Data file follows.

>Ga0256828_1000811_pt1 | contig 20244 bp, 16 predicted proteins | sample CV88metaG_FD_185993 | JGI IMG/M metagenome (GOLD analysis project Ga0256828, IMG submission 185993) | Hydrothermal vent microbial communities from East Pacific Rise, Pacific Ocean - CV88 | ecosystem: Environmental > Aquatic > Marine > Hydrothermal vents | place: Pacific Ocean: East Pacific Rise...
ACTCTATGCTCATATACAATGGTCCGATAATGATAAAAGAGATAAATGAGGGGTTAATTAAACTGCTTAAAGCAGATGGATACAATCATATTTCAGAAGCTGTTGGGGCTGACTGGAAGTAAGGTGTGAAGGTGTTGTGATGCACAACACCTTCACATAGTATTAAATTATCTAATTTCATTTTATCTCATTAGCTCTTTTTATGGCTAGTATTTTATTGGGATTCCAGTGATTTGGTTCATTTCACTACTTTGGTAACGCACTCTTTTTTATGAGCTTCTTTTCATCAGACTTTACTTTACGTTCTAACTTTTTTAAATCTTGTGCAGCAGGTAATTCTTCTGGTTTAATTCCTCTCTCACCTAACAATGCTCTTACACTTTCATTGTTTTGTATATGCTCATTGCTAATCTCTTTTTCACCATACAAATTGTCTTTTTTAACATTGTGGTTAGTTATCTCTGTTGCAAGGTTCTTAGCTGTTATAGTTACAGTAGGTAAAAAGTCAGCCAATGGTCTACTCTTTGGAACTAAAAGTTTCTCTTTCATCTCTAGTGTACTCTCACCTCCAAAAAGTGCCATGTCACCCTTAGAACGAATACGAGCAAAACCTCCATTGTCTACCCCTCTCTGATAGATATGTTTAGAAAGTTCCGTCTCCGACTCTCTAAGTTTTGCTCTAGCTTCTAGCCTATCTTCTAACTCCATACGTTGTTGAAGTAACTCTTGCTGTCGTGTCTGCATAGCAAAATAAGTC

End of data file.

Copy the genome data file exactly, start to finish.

>Ga0256828_1000811_pt1 | contig 20244 bp, 16 predicted proteins | sample CV88metaG_FD_185993 | JGI IMG/M metagenome (GOLD analysis project Ga0256828, IMG submission 185993) | Hydrothermal vent microbial communities from East Pacific Rise, Pacific Ocean - CV88 | ecosystem: Environmental > Aquatic > Marine > Hydrothermal vents | place: Pacific Ocean: East Pacific Rise...
ACTCTATGCTCATATACAATGGTCCGATAATGATAAAAGAGATAAATGAGGGGTTAATTAAACTGCTTAAAGCAGATGGATACAATCATATTTCAGAAGCTGTTGGGGCTGACTGGAAGTAAGGTGTGAAGGTGTTGTGATGCACAACACCTTCACATAGTATTAAATTATCTAATTTCATTTTATCTCATTAGCTCTTTTTATGGCTAGTATTTTATTGGGATTCCAGTGATTTGGTTCATTTCACTACTTTGGTAACGCACTCTTTTTTATGAGCTTCTTTTCATCAGACTTTACTTTACGTTCTAACTTTTTTAAATCTTGTGCAGCAGGTAATTCTTCTGGTTTAATTCCTCTCTCACCTAACAATGCTCTTACACTTTCATTGTTTTGTATATGCTCATTGCTAATCTCTTTTTCACCATACAAATTGTCTTTTTTAACATTGTGGTTAGTTATCTCTGTTGCAAGGTTCTTAGCTGTTATAGTTACAGTAGGTAAAAAGTCAGCCAATGGTCTACTCTTTGGAACTAAAAGTTTCTCTTTCATCTCTAGTGTACTCTCACCTCCAAAAAGTGCCATGTCACCCTTAGAACGAATACGAGCAAAACCTCCATTGTCTACCCCTCTCTGATAGATATGTTTAGAAAGTTCCGTCTCCGACTCTCTAAGTTTTGCTCTAGCTTCTAGCCTATCTTCTAACTCCATACGTTGTTGAAGTAACTCTTGCTGTCGTGTCTGCATAGCAAAATAAGTC